Archive for the ‘ Microsoft ’ Category

WordPress, HTML, CSS, PHP, Javascript And More Cheat Sheets

Cheat sheets are really helpful in revising the codes as there are so many codes which we cannot remember always but cheat sheets are of great help in keeping yourself updatedwith the codes.

Cheat sheets are also helpful for beginner developers and designers in learning and remembering codes better. A truly great resource for upcoming developers.

The purpose of this post is to provide all the cheat sheets useful for designers and developers at one place. A mega collection of cheat sheets which contains HTML, CSS, JAVA, PHP, Database SQL, WordPress, Aspx, SEO and many more other useful cheat sheets which you will find in this post. Most of the cheat sheets are available in printable format for a handy use of these resources.

HTML/XHTML/XML

CSS

PHP

ASP

Database/SQL

JavaScript

WordPress

SEO

REWRITE And .HTACCESS

Photoshop

Windows

Mac

Browser Shortcut Cheats

Bookmark and Share
Advertisements

WAMP guide

Sooner or later you’ll want (and need) a local web server on your machine to test your websites.

When talking about web server software one usually talks about Apache. Apache is one of the most widely used web servers nowadays and is also free of charge unlike Microsoft’s web server technology.

Apache supports a variety of modules and plug-ins that let you configure your server just the way you want. WAMP (Apache, PHP and MySQL for Windows) provides the popular combination of Apache with the PHP server-side language and the MySQL database in one easy-to-install package

First you’ll have to download the latest version of WAMP. Once downloaded double-click the file to launch the installer.

The setup is pretty self-explanatory. At one point you will be asked where you want to have your www root folder. This www folder is simply where your web pages will be loaded from. It doesn’t really matter what you choose and you can always change it later.

After the installation you should have a fully functional Apache web server with PHP and MySQL.

Starting WAMP

To launch your web server go to Start › All Programs › WampServer (or wherever you installed WAMP to) and click start WampServer.

You’ll notice a small icon in the bottom right corner of your screen changing from red to white. That was just the WAMP server that booted up. By left-clicking on the icon you’ll get to the server options. The meaning of the icon status changes are shown below:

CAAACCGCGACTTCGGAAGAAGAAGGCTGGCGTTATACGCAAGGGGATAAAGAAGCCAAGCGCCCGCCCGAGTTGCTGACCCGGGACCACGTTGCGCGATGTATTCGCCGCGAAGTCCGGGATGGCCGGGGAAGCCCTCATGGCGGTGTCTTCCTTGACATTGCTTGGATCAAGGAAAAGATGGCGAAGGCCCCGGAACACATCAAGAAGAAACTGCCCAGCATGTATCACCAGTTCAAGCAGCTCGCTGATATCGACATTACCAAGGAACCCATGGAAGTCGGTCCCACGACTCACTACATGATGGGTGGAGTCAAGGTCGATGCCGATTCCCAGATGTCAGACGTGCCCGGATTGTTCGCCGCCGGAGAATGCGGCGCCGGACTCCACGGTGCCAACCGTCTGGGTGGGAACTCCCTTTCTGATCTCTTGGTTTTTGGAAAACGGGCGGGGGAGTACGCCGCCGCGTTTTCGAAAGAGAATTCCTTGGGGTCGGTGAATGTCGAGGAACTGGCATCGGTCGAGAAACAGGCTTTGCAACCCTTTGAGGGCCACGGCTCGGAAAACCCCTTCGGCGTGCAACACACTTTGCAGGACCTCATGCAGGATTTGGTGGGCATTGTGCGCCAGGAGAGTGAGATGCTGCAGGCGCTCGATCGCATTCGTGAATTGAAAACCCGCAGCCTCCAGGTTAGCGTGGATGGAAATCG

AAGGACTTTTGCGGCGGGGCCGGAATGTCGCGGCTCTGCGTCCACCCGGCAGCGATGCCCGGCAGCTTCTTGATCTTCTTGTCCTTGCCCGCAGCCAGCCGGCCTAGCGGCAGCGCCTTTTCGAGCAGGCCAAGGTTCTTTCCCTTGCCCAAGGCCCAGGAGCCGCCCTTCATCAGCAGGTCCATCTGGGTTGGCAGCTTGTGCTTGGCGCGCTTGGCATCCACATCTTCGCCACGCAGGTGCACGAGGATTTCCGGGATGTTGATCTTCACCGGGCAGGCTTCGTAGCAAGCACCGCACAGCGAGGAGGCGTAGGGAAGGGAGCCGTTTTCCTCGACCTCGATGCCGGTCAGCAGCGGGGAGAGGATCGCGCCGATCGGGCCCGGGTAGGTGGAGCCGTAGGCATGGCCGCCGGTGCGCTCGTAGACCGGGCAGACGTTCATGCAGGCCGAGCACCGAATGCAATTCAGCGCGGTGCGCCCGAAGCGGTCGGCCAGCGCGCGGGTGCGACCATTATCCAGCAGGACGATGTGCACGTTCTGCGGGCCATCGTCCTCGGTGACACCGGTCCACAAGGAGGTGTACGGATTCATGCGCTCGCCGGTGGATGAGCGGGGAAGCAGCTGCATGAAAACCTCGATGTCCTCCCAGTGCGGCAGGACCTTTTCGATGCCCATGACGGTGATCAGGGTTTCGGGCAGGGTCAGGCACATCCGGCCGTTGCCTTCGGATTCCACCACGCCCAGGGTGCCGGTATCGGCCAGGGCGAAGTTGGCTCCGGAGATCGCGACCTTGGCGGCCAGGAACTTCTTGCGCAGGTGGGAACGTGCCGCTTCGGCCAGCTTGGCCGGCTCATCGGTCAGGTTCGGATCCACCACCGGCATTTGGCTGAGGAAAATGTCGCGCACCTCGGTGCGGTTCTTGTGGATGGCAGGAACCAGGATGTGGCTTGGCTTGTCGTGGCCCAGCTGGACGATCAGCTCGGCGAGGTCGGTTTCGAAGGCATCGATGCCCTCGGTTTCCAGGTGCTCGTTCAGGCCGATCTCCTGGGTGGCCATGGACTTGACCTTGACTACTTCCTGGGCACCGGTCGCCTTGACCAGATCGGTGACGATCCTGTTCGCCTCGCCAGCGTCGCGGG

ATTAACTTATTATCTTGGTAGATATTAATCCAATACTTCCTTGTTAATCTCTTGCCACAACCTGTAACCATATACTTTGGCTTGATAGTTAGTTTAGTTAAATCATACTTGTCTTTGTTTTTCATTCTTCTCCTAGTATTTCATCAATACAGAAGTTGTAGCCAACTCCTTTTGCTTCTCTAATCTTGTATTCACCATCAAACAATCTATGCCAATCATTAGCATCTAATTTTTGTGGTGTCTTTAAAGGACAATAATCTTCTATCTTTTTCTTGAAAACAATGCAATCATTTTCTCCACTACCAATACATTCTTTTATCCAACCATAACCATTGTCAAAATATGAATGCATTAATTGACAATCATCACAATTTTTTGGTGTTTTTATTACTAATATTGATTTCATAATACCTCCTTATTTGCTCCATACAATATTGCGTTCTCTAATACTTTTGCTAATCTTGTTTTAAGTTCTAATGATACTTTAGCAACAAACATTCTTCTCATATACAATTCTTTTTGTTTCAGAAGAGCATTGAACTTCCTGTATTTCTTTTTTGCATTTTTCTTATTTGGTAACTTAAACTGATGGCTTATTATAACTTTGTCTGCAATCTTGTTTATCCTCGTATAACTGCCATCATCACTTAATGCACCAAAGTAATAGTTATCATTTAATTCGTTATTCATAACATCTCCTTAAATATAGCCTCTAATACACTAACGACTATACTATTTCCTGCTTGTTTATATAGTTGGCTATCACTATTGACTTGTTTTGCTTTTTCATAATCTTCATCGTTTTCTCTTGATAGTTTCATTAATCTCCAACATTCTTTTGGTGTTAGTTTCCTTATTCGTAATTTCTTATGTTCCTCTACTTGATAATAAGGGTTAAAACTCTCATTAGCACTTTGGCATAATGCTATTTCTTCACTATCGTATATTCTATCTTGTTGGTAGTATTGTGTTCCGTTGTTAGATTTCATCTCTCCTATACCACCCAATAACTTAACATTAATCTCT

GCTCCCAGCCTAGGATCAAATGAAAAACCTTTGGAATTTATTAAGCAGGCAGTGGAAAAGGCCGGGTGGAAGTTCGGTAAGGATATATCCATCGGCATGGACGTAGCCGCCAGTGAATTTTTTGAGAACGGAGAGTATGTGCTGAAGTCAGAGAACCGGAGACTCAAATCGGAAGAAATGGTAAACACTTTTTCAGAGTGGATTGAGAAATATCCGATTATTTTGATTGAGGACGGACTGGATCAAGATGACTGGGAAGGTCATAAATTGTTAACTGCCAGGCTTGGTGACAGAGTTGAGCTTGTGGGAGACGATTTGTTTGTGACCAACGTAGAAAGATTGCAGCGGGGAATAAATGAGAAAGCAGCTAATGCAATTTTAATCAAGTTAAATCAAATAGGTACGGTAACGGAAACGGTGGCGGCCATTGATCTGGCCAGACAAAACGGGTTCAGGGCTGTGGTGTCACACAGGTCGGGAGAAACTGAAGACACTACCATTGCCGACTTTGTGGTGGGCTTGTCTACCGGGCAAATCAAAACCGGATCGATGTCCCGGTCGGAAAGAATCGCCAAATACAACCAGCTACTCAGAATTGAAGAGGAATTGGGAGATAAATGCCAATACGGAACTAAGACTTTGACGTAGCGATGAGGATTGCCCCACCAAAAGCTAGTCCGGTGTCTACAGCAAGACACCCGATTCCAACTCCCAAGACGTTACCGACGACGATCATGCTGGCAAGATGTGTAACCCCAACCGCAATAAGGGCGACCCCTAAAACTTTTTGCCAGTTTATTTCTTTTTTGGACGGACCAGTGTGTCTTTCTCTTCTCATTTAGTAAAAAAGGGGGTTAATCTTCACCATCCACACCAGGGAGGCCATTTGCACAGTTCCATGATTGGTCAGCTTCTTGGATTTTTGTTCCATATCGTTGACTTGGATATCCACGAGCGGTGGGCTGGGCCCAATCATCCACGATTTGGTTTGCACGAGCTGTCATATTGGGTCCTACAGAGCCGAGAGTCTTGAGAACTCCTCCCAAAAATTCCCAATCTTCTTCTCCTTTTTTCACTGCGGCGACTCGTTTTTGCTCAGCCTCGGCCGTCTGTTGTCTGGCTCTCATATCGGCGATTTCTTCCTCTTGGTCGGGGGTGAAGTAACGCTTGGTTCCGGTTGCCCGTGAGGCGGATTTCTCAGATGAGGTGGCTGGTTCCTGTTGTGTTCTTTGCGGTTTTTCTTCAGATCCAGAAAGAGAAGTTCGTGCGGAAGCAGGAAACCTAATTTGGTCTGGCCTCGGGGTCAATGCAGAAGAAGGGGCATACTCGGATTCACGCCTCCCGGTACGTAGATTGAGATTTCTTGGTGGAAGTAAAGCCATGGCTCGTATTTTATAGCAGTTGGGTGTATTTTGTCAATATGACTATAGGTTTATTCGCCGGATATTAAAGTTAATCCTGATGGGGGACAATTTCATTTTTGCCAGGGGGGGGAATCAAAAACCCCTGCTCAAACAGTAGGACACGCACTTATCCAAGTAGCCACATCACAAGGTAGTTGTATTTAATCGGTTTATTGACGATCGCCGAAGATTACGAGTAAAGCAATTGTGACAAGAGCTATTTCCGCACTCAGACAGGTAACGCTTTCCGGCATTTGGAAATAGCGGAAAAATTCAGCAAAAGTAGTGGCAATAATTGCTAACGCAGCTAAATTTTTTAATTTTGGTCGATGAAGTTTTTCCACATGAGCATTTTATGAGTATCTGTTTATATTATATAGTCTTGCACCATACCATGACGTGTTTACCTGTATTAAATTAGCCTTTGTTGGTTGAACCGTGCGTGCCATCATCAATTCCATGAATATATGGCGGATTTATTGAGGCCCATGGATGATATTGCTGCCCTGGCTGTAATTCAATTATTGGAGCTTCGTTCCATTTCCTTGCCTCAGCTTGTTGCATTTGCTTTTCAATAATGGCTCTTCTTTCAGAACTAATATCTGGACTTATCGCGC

WAMP offline modeWAMP offline mode

Offline mode means that only you, from your computer, can access your server. External access will be blocked (indicated by the black lock in the icon). This is the default setting and should always be used for website testing.

WAMP online modeWAMP online mode

Online mode on the other hand means that everyone can access your server from anywhere. This is option is for using your computer as a live web server should you intend to do that.

Accessing your server locally

Now we’re going to try to access your server locally with a web browser:

  1. Make sure WAMP is up and running in offline mode.
  2. Enter localhost into your browser bar and hit enter.

If you didn’t provide a different www root directory when installing WAMP the default page should have loaded:

WAMP default page WAMP default page

What localhost does is simply to look for an index file (in this case index.php) in your www root folder and load it into the web browser. You can go to that folder (usually C:/Program Files/wamp/www/) and check for yourself that such file indeed exists.

You could now start building your own website by replacing the index file with your own index file (index.php, index.html, …). Every time you’d have made a change to your website you’d hit F5 in your web browser to load the most recent version.

Accessing your server from anywhere

Suppose you’ve created a cool website and want to show it to your friend who’s living halfway around the globe, sitting in front of his computer. You only have your website on your local machine. Very similar to the looking up a web page with its IP example you’re going to tell your buddy to enter your IP into his web browser bar.

Your friend’s web browser will then try to establish a connection with your computer over port 80 (standard port for speaking to web servers). Apache will catch this request and send the index page located in your www root folder to the web browser which in turn will interpret its containing HTML code and display it as a good old web page.

However, if WAMP runs in offline mode your friend will see the following in his web browser upon entering your IP:

WAMP external access error WAMP external access error

Try it for yourself:

  1. Make sure WAMP is running in offline mode.
  2. Enter your IP 121.246.243.112 into your web browser bar and hit enter.

To allow external connections to your server you have to restart WAMP in online mode.

  1. Left-click the WAMP icon and select Put Online.
  2. Wait for the icon status to change to white again.
  3. Enter your IP 121.246.243.112 into your web browser bar and hit enter.
  4. If you get the same forbidden page as before hit F5 to let the browser load the newest version.
  5. If it’s still not working you probably have to enable port 80 forwarding in your router configuration.

Finally your buddy can see your homepage!

WAMP external access success WAMP external access success

Changing Apache’s www root directory

Sometimes it’s necessary to change your current www root folder to something else. Maybe you have all your work files on a different partition than where you installed WAMP to or you have several websites you’re working on and need to make one of them your primary site for a while (the one that shows up when entering localhost).